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Herod's Temple

Archaeology and the Temple


The Western (Wailing) Wall is all that remains of the Jerusalem Temple where Jesus ministered. This wall formed part of the Plaza within the Temple area. King Herod's incredible remodeling project began in 19 B.C. and continued long after his death. It was finally completed only seven years before the Romans came and destroyed the Temple in 70 AD.


The Western (Wailing) Wall

The Western (Wailing) Wall is all that remains of the Jerusalem Temple where Jesus ministered. This wall formed part of the Plaza within the Temple area. It is the most sacred place of prayer in the Jewish world. The below image shows the size of the wall in relation to the entire temple in the red rectangle.


The Western (Wailing) Wall in the Model

The Western (Wailing) Wall is indicated in the red box in the above photo of the Temple model wall. The Wall aboveground consisted of 24 rows of stones of different dressing and age, reaching a total height of 18 m. with 6 m. above the level of the Temple Mount. In 1867 excavations revealed that 19 more rows lay buried underground, the lowest being sunk into the natural rock of the Tyropoeon Valley.



Osctracon from Arad
Herod's Temple - Osctracon from Arad

The above Ostracon is from Arad, the early 6th century B.C. and was inscribed with a letter addressed to Eliashib and mentions "the House of God" in Jerusalem. This is the earliest known reference to the original Temple outside of the Bible.



The Place of Trumpeting Stone

The above stone was discovered by archaeologists excavating the Temple Mount area. It is inscribed with the words "To the place of trumpeting" and the photo below is the block of stone.




The above stone was discovered by archaeologists excavating the Temple Mount area. It is inscribed with the words "To the place of trumpeting" and the photo above is the close up.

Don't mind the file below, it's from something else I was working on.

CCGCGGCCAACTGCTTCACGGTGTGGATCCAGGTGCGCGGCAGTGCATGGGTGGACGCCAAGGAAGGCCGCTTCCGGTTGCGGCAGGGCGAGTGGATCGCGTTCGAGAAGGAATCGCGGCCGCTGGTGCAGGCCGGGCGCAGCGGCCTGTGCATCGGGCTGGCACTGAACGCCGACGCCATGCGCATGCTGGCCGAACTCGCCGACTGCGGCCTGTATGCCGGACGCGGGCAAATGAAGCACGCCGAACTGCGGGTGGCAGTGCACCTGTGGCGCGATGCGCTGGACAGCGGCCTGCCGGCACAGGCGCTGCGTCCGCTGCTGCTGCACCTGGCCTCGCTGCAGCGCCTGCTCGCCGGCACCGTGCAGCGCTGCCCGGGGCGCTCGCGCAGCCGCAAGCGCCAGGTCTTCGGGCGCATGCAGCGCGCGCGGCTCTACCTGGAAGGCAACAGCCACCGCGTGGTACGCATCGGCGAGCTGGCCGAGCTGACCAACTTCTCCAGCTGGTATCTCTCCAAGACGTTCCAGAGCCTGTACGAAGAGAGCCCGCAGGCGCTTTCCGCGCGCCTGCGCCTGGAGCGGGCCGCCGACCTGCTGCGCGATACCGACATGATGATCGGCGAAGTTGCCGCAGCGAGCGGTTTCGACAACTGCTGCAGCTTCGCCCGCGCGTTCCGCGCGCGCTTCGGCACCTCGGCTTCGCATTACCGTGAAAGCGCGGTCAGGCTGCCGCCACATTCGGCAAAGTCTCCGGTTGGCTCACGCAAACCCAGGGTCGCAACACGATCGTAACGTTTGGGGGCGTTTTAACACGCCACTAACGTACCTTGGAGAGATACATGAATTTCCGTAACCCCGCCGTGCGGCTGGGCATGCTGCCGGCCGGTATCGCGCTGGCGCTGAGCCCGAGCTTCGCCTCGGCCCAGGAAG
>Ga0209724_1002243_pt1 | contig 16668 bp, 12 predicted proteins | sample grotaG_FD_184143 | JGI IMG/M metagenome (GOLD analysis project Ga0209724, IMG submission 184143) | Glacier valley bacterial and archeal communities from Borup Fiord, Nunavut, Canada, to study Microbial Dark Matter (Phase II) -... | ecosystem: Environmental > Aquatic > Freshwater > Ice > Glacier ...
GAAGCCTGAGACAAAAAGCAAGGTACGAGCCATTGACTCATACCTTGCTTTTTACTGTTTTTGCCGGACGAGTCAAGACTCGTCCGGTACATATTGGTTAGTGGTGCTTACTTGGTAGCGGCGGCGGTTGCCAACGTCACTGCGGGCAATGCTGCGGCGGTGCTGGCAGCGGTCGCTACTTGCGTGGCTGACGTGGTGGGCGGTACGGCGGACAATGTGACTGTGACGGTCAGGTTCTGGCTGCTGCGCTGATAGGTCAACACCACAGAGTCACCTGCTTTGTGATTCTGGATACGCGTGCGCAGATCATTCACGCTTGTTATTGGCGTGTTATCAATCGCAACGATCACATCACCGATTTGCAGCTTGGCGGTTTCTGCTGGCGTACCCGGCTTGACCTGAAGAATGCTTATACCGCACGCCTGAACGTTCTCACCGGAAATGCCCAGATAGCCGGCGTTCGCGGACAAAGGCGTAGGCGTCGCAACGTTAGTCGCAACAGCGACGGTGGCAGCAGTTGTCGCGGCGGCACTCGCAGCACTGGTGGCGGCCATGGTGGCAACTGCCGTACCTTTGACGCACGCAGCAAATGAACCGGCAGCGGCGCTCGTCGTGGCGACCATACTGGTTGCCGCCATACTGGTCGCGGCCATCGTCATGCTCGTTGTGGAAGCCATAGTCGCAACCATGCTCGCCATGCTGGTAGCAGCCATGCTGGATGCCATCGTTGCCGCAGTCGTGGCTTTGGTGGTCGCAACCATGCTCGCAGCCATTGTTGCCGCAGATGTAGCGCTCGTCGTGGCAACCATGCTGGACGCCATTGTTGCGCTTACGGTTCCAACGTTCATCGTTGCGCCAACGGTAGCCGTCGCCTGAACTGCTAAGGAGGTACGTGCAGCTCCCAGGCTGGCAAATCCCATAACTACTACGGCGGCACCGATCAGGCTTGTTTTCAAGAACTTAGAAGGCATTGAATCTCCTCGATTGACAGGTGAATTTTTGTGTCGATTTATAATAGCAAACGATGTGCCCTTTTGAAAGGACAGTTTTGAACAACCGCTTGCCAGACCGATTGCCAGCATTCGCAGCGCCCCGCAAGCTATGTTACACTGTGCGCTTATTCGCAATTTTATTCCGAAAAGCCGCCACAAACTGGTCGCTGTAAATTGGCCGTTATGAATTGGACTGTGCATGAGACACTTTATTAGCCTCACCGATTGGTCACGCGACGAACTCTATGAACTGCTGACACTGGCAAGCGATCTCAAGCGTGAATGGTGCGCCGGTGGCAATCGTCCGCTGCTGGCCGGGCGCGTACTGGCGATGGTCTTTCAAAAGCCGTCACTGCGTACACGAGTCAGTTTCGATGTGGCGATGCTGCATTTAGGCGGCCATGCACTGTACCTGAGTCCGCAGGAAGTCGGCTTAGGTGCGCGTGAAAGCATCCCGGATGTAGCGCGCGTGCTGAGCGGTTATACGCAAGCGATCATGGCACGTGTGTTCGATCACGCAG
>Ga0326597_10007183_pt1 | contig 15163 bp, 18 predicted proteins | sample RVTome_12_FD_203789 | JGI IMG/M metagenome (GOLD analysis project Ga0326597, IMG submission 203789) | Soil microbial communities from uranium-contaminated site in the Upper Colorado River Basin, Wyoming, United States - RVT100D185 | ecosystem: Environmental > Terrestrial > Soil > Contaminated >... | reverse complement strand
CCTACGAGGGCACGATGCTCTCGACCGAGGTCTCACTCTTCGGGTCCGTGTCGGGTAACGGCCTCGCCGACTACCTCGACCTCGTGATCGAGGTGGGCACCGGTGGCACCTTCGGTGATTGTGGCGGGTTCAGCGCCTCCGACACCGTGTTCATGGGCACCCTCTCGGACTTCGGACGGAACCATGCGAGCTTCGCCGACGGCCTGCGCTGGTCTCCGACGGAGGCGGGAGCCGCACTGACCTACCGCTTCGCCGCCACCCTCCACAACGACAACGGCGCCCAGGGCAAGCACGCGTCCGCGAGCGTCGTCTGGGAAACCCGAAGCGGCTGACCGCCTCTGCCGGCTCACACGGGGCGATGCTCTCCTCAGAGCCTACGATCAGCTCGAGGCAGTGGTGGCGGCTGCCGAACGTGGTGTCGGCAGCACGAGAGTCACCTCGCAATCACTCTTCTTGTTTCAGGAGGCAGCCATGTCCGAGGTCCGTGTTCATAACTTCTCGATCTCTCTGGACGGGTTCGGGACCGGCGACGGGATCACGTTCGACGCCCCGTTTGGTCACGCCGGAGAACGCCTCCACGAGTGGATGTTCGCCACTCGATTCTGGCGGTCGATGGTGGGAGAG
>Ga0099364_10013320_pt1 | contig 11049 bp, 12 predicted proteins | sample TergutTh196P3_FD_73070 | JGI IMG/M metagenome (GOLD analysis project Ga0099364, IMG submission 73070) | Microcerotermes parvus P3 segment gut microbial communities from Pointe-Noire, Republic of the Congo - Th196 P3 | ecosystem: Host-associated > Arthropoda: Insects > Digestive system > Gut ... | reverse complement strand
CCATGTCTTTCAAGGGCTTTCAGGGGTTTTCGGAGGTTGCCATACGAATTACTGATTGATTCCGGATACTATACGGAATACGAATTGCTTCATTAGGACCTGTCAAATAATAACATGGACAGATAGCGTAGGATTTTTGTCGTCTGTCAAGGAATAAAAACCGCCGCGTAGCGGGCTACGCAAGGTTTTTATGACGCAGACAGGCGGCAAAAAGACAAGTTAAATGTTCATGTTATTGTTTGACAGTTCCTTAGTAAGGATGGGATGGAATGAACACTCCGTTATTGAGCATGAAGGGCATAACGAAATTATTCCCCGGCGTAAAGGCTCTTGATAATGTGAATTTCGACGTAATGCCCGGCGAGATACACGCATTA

When Israeli tanks rumble into Jerusalem's Old City in 1967, it was the first time (except for a brief moment in 135 AD) that the Jews actually controlled the site since 70 A.D.



Bar Kochba Coin

The above coin was struck by Bar Kochba, the leader of the Jewish revolt against the Romans in 132 A.D., it reveals the entrance to the Holy Place within the Temple.



Arch of Titus Frieze

This frieze above is from the Arch of Titus in Rome and depicts the triumphant Roman soldiers carrying off the seven-branched menorah and other spoils captured from the Temple in Jerusalem. It reveals the dreadful crushing of the Jewish revolt in 70 A.D. by Titus.



Temple Warning

Josephus the Jewish historian wrote about the warning signs that were on the barrier that separated the court of the gentiles from the other courts in the Temple. Not until recent times did archaeologists actually discover one. Its seven-line inscription read as follows:




Korban Inscription

Cast of the top of a stone vessel incised with two doves and the Hebrew word "Korban" (Sacrifice). Found in excavations at the wailing wall, Jerusalem, Herodian Period. The Israeli Museum, Jerusalem.